Jehovah’s Witnesses mourn victims of Hamburg shooting
BERLIN (AP) — Members of the Jehovah’s Witnesses in Germany held a memorial service Saturday for the six people killed during a mass shooting at a religious service in Hamburg this month.
A 35-year-old German man who opened fire during the March 9 service killed himself as police arrived at a Jehovah’s Witnesses hall where the service was taking place. The attack wounded nine people, including a pregnant woman who lost her unborn child.
“We are speechless in the face of the violence and brutality. There’s no word for this,” Dirk Ciupek, a member of the Jehovah’s Witnesses, said in his sermon. “This was an attack not just on a few of us, but an attack on all of us.”
Ciupek expressed gratitude to the police officers who he said prevented more deaths and to the medical personnel who tended to the wounded with dedication and empathy.
“Do not let evil defeat you,” he said, addressing the family members of those who died. He spoke about each victim individually, including the unborn baby.
“We miss them, their love, their smiles, everything,” Ciupek said.
All of the victims were German citizens apart from two wounded women, one with Ugandan citizenship and one with Ukrainian.
The gunman, identified by authorities only as Philipp F. due to German privacy laws, was a former member who left the Jehovah’s Witnesses two years ago. Investigators have said his departure was “apparently not on good terms.”
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German prosecutors said they were investigating whether there was a religious motive for the crime, but that there were no indications he was involved in any network or had far-right views.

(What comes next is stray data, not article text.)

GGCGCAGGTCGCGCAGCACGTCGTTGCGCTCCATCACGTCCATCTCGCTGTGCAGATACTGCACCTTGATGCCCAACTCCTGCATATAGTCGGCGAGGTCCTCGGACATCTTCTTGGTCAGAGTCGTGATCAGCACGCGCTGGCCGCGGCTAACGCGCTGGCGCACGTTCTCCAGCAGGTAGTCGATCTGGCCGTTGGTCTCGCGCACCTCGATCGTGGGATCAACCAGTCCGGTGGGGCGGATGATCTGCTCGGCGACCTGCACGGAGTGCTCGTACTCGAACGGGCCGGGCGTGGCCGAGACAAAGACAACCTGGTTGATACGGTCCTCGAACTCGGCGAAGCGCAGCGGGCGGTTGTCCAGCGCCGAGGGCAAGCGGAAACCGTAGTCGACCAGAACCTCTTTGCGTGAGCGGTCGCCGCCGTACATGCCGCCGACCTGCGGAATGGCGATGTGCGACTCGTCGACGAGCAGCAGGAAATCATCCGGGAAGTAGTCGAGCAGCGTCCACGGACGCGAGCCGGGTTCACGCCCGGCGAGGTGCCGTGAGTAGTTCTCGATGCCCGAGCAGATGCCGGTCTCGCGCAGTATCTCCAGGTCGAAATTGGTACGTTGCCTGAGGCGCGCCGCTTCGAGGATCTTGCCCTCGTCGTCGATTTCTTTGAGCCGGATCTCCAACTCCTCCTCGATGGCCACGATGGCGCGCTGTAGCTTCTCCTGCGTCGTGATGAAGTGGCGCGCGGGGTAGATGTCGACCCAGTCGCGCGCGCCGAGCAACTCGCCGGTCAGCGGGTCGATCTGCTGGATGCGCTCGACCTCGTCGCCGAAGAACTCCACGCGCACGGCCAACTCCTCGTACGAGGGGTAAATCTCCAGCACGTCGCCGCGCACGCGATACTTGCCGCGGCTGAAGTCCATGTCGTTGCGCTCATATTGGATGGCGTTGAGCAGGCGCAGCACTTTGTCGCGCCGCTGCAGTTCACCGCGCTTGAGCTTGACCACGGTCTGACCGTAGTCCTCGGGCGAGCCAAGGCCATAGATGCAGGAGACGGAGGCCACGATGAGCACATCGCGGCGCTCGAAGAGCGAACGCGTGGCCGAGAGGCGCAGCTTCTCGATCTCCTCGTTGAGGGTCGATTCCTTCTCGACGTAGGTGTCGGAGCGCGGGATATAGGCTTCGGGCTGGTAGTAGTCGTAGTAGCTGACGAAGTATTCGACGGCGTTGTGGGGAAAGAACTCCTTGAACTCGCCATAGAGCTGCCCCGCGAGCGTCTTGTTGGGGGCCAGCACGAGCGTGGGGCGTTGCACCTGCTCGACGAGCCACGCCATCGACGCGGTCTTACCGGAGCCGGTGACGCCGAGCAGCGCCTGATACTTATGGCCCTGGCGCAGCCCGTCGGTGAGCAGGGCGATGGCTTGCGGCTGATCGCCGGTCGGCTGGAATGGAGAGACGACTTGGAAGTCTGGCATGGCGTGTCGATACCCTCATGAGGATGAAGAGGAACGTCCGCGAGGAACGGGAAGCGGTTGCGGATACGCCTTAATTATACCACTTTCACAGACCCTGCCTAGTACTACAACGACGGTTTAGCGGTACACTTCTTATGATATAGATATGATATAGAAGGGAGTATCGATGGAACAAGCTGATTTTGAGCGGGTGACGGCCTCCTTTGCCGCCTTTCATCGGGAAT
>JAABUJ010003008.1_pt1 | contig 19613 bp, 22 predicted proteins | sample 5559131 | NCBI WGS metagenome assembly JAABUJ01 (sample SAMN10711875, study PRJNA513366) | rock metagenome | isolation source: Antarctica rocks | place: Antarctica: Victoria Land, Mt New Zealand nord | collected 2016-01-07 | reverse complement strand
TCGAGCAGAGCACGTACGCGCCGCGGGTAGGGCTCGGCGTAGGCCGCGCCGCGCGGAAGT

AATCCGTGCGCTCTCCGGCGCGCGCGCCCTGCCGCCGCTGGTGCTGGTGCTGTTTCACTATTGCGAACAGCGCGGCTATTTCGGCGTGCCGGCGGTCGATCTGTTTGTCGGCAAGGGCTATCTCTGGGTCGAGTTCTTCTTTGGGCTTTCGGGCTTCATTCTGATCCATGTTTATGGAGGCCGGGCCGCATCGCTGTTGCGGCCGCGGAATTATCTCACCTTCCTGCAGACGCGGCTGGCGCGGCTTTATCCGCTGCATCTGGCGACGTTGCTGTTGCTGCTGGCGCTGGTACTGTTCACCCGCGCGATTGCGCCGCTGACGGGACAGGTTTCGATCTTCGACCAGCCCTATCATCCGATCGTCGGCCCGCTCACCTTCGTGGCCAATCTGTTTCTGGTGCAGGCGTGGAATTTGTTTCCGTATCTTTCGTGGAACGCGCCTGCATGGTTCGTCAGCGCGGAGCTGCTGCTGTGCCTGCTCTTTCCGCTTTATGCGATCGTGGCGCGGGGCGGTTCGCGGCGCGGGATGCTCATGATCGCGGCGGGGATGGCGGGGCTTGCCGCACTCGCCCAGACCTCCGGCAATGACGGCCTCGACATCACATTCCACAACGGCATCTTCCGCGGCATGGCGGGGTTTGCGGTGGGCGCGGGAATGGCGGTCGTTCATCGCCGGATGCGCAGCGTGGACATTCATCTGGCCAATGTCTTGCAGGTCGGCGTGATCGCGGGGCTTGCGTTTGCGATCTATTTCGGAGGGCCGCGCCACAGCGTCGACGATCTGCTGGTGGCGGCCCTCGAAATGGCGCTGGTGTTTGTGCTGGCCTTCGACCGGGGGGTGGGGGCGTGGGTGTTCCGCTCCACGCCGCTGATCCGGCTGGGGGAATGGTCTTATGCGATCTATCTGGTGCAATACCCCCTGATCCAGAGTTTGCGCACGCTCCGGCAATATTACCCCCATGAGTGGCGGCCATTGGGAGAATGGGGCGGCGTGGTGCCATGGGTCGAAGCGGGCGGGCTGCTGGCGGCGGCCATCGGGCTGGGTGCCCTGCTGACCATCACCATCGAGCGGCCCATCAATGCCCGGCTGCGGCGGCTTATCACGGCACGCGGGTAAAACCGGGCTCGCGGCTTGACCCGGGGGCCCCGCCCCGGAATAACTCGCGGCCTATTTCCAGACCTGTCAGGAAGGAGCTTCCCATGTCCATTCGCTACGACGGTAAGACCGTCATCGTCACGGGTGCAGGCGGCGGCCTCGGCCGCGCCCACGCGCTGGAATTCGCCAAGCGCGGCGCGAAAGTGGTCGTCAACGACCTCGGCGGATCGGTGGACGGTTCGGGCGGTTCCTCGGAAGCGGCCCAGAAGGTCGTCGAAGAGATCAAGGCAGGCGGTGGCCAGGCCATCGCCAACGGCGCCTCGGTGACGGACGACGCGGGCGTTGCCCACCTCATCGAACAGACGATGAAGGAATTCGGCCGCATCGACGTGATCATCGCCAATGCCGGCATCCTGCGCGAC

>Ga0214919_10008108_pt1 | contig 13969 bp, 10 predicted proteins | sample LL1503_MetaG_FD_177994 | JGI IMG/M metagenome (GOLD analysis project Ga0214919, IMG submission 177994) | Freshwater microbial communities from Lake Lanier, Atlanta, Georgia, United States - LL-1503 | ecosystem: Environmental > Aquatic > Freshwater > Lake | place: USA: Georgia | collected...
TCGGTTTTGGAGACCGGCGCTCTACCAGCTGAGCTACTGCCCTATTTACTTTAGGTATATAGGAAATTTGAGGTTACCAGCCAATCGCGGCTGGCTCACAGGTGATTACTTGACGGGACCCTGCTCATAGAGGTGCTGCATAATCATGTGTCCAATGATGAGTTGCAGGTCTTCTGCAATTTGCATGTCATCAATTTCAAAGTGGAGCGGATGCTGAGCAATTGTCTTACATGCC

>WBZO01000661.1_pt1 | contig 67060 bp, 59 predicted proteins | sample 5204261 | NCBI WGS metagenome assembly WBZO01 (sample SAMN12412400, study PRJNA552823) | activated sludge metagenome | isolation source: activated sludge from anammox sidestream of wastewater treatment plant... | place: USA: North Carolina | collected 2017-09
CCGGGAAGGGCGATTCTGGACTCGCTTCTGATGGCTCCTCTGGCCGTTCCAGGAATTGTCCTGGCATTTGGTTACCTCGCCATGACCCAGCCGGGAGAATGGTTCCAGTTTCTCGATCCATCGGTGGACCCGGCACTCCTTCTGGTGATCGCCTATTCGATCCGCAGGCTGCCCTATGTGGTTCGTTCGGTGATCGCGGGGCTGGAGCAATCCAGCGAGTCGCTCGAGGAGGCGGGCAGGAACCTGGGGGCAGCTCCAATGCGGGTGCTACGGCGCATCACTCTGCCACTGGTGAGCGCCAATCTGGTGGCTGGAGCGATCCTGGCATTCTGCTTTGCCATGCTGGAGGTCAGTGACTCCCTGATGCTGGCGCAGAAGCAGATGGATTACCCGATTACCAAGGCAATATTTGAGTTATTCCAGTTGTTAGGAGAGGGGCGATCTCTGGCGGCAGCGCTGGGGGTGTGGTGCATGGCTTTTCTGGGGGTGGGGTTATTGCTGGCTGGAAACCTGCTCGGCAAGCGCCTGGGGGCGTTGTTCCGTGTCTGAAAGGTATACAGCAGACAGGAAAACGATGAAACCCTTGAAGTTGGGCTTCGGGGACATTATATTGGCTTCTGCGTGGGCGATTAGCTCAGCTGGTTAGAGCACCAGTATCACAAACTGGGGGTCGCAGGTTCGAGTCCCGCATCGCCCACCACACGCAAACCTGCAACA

The Hamburg congregation that was holding the service has about 60 members and is one of 47 in the port city, which is home to almost 4,000 denomination members, according to the Jehovah’s Witnesses.
About 3,300 people attended Saturday’s memorial service, which took place in a gymnasium in Hamburg, German news agency dpa said. The event also was livestreamed for Jehovah’s Witnesses who couldn’t be there in person.
Mark Sanderson, a member of the Governing Body of Jehovah’s Witnesses, traveled to Hamburg from the United States and addressed the mourners.
“Our hope, our faith, our love, can survive tragedy, they can overcome hatred and violence,” he said. “If we show our love to those around us, we reflect our faith to God.”
Jehovah’s Witnesses are part of an international church founded in the United States in the 19th century and headquartered in Warwick, New York. The church claims a worldwide membership of about 8.7 million, with about 170,000 in Germany.
Members are known for their evangelistic efforts that include knocking on doors and distributing literature in public squares. The denomination’s practices include a refusal to bear arms, receive blood transfusions, salute a national flag or participate in secular government.